US port container cargo jumps 17%

A report by the Department of Transportation shows US container ports saw a strong increase in the amount of container cargo they handled in 2009, showing further evidence of economic recovery in a sector that saw sharp declines due to the global recession.

Latest port shipping data shows US  container ports handled 17 percent more cargo in the first half of 2010 than a year earlier, signifying a strong rebound in container volume that is likely to continue, the Department of Transportation said in a report released today.

The report, published by the department’s Bureau of Transportation Statistics, said US container ports handled 110 million metric tons of containerised cargo in the first half of 2010, or 15 million more than during the same period last year.

The 17 percent increase from 2009 to 2010 makes up for an 8 percent drop in cargo volume from the first half of 2008, when container ports handled 120 million metric tons of containerised cargo.

The report blamed the volatile numbers on the global recession, which led to a 15 percent decline in the number of containers shipped globally in 2009 versus 2008, as measured by twenty-foot equivalent containers, or TEUs.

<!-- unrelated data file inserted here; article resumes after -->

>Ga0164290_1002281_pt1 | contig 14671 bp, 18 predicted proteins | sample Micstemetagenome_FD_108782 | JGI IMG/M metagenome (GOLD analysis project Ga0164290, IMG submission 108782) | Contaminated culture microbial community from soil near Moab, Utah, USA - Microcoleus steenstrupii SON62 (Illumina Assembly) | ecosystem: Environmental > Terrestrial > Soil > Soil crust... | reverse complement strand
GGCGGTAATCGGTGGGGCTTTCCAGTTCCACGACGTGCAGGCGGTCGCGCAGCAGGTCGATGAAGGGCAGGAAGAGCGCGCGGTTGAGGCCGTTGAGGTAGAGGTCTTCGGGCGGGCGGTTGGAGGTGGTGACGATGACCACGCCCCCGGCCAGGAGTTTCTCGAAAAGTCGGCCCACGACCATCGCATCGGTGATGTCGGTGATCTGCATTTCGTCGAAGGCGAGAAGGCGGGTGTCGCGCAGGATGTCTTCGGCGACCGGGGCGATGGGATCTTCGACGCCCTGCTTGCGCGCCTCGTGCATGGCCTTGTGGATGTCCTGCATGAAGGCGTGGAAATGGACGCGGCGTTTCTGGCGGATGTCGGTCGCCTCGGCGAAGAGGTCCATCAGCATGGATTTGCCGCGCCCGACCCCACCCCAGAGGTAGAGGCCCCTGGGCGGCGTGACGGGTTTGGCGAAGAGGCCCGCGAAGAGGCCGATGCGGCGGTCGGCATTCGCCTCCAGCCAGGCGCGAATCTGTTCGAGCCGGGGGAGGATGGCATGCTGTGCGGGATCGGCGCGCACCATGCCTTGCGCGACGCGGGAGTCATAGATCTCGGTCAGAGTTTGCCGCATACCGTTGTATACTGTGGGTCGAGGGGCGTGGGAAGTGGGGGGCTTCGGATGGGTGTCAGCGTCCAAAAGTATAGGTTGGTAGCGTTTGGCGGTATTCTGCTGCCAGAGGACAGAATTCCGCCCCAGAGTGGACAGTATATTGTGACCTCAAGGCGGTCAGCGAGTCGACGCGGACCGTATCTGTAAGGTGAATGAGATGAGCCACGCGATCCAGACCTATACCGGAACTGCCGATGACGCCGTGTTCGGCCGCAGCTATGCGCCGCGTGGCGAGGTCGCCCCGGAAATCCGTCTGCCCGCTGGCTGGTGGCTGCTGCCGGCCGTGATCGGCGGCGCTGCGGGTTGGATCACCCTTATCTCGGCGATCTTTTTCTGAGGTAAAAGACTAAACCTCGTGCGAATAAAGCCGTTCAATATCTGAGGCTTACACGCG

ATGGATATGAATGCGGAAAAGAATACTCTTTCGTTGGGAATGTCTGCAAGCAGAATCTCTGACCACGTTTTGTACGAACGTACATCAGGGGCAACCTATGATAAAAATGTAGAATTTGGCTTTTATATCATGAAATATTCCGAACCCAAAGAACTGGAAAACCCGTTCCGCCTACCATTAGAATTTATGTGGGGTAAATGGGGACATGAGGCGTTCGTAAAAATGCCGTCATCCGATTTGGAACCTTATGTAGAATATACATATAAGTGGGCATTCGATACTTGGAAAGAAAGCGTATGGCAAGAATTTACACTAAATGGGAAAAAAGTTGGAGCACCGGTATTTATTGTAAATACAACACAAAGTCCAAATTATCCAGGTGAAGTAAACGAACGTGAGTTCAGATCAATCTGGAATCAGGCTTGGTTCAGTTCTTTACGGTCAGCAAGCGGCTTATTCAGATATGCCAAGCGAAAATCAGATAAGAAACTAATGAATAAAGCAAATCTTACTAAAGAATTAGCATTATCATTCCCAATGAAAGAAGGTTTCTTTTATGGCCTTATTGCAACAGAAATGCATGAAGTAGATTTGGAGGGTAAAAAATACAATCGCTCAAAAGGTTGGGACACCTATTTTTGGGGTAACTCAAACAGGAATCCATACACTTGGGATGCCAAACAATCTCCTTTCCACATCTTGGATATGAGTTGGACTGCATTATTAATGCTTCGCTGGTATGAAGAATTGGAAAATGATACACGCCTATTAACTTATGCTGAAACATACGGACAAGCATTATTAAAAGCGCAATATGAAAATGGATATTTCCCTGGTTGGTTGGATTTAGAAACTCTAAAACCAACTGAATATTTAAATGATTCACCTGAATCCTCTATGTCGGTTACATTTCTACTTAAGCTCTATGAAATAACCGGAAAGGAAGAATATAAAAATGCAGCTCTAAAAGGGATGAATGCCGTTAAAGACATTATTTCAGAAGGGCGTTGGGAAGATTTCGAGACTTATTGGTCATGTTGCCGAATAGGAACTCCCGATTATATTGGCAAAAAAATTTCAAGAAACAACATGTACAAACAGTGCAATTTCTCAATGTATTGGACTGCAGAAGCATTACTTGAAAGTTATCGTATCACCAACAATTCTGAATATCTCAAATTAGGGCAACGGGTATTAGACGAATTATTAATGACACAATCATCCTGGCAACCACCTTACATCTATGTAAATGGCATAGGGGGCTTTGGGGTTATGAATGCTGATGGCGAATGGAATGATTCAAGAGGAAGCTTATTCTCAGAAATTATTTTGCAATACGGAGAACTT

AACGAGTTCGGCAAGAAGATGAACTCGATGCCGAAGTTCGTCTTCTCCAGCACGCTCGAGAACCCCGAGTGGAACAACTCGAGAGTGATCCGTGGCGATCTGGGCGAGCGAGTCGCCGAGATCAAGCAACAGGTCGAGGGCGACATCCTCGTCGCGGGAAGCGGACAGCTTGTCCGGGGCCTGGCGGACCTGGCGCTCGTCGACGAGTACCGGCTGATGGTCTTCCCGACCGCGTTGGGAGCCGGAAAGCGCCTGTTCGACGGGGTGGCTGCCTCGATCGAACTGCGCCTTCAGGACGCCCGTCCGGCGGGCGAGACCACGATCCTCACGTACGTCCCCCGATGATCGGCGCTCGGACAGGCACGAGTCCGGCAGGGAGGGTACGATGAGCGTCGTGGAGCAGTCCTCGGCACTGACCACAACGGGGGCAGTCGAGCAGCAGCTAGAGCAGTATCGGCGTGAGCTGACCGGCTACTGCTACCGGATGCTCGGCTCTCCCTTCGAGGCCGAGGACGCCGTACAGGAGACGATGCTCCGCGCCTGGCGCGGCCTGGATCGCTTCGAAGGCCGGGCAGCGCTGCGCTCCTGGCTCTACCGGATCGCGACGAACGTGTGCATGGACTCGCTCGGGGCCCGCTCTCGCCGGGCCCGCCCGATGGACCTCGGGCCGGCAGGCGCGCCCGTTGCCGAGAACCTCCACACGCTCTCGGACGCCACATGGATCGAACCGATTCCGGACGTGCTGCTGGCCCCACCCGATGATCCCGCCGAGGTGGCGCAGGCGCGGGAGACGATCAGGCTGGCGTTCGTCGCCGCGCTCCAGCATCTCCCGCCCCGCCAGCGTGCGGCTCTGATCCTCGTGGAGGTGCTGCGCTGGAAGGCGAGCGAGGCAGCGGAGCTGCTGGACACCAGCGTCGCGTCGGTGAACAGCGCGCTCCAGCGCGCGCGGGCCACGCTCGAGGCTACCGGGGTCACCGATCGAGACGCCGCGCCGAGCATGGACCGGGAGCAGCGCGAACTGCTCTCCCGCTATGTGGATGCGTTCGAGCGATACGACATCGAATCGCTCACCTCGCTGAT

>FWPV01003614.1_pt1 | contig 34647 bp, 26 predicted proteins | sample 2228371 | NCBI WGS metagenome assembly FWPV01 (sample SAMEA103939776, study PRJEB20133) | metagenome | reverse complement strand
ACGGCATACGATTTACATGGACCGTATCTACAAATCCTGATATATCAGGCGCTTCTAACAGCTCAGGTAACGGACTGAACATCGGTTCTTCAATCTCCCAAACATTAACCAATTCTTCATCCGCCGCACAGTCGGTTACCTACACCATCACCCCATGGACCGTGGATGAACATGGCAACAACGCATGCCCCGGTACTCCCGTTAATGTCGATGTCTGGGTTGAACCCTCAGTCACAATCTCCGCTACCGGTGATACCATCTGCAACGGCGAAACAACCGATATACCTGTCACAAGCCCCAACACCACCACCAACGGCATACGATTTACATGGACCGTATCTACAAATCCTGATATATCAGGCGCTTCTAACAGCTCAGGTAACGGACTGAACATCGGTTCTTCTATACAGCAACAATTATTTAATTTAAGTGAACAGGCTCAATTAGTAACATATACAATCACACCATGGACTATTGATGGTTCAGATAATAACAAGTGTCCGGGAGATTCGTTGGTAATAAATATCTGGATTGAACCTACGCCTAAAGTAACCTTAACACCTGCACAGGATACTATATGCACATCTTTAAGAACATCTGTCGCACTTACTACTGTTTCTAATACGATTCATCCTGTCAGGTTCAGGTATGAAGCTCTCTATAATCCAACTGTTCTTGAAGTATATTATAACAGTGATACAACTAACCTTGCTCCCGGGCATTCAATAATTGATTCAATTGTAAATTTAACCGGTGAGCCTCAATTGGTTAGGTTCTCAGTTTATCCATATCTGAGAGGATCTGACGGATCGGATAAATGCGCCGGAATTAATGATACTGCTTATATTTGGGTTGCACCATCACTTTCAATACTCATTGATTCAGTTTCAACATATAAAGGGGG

TEU volume follows the general direction of economic growth, as measured by the gross domestic product (GDP). From 1995 to 2008, the number of TEUs moving through US seaports grew 5 percent, versus 3 percent growth in US’ real GDP.

“Assuming that the strong cyclical relationship continues” between TEU and GDP growth, “when the US economy fully recovers and the volume of merchandise imports and exports rebounds to pre-recession levels, US container ports are likely to see a continuation of the 2010 increase in container throughout,” the report predicted.

Both containerised imports and exports rose in the first half of 2010 as businesses replenished low inventories and production activities increased, according to the report. Imports accounted to 62 million metric tons of containerised cargo and exports accounted for the remaining 48 million.

The report also found that only two US ports – Los Angeles and Long Beach – ranked among the world’s top 20 busiest container ports, as measured by TEU volume. The Port of Los Angeles ranked 16th worldwide; the Port of Long Beach ranked 18th.